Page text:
Intrinsically stretchable quantum dot light-emitting diodes. Credit: Nature Electronics (2024).

A team of South Korean researchers led by Professor KIM Dae-Hyeong from the Institute for Basic Science has made a groundbreaking development in display technology.

They have created the world’s first intrinsically stretchable quantum dot light-emitting diodes (QLEDs), a major step forward for future electronics that could include everything from advanced wearable devices to adaptable screens.

Their findings were recently published in Nature Electronics.

Traditional display technologies, such as those seen in smartphones and TVs, are generally rigid and inflexible.

While there has been progress in developing flexible displays, achieving a truly stretchable screen that maintains functionality under strain has remained a challenge. This is where the new technology from Professor KIM’s team comes into play.

Quantum dot displays are known for their excellent color quality and brightness, but until now, they haven’t been able to stretch without losing functionality.

Quantum dots are tiny particles, only nanometers in size, that light up when stimulated by electricity. However, because they are made from inorganic materials, they are naturally inflexible.

The innovation by the South Korean researchers involves embedding these quantum dots in a special elastic material that allows the display to stretch.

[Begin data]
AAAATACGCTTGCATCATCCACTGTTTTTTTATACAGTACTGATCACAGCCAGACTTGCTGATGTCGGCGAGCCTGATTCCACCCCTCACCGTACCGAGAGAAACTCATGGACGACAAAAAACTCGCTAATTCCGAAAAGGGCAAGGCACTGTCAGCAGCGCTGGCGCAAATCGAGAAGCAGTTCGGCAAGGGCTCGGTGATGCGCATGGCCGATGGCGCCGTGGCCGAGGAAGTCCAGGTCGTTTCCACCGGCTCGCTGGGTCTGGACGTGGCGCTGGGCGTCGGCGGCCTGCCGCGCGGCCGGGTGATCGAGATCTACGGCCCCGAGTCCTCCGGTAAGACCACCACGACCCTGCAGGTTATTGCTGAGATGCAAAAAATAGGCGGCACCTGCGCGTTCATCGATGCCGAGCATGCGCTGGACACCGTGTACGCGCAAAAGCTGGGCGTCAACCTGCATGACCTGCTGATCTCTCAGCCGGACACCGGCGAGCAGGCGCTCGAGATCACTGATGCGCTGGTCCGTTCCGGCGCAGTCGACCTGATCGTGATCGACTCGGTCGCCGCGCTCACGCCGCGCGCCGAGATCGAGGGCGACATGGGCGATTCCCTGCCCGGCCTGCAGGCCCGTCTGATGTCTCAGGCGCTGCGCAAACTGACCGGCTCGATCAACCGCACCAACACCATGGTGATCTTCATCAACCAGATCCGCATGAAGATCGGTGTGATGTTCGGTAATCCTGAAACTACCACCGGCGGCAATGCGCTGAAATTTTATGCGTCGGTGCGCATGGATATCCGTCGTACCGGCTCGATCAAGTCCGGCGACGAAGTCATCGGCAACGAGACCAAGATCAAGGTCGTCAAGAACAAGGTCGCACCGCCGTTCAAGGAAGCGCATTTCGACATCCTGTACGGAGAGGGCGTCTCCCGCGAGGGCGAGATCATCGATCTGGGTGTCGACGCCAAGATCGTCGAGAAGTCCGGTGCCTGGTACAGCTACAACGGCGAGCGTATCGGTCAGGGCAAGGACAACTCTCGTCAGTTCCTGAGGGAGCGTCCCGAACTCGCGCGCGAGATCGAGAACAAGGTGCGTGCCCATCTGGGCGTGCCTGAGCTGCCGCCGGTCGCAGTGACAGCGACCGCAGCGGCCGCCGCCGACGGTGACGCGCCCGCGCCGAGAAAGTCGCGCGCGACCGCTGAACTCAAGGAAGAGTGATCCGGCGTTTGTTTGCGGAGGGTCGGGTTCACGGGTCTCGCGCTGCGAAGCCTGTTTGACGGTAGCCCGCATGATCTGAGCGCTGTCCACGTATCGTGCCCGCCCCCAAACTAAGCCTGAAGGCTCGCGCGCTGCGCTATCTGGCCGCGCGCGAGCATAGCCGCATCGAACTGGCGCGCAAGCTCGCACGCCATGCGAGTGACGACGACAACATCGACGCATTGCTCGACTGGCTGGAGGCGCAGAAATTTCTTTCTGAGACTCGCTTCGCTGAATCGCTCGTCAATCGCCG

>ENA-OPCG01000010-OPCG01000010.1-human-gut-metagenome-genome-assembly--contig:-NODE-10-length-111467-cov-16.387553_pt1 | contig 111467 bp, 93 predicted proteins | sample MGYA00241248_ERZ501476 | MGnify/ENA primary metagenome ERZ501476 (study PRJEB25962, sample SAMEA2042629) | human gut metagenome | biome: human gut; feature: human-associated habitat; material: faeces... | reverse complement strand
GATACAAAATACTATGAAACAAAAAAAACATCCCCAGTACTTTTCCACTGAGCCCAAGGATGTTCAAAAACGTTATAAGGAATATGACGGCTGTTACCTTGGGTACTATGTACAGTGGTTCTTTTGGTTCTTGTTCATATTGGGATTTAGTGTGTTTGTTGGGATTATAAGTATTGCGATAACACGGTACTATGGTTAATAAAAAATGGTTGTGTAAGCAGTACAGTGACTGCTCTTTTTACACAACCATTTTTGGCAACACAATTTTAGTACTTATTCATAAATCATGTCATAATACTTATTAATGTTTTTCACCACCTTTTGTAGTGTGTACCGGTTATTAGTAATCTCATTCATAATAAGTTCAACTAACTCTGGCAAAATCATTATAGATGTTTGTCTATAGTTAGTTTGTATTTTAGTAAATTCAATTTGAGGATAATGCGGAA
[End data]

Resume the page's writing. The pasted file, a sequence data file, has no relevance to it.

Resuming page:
The key breakthrough was the development of a new composite material that includes a polymer called TFB, which enhances the overall stretchability and improves electrical conductivity, ensuring the quantum dots remain lit up even when stretched.

This new material forms a unique internal structure where TFB-rich “islands” help conduct electrical charges to the quantum dots effectively, while the surrounding elastic matrix supports extensive stretching. This setup minimizes any loss of brightness or efficiency typically seen in stretchable materials.

The performance of these new stretchable QLEDs is impressive. They can emit light at a very high brightness level of 15,170 cd/m² and operate at a low voltage.

Remarkably, the display can stretch up to 1.5 times its original size without any loss in performance. For instance, a 20-inch screen could be expanded to 30 inches while still maintaining sharp, vibrant visuals.

Furthermore, the research team has developed a high-resolution patterning technology that can be applied to these quantum dot layers, paving the way for full-color displays and intricate designs suitable for complex electronic interfaces.

This breakthrough sets the stage for a new era of electronic devices that are not just bendable but truly adaptable to various forms and uses.

The potential applications are vast, ranging from new types of wearable electronics that can conform to any part of the body, to innovative gadgets that can change size and shape as needed.

Professor KIM and his team’s research not only showcases the capabilities of quantum dots in stretchable forms but also points towards a future where electronic displays can be as flexible as the fabrics we wear.

This could revolutionize how we interact with technology, making electronic devices more versatile, durable, and suited to a range of innovative applications.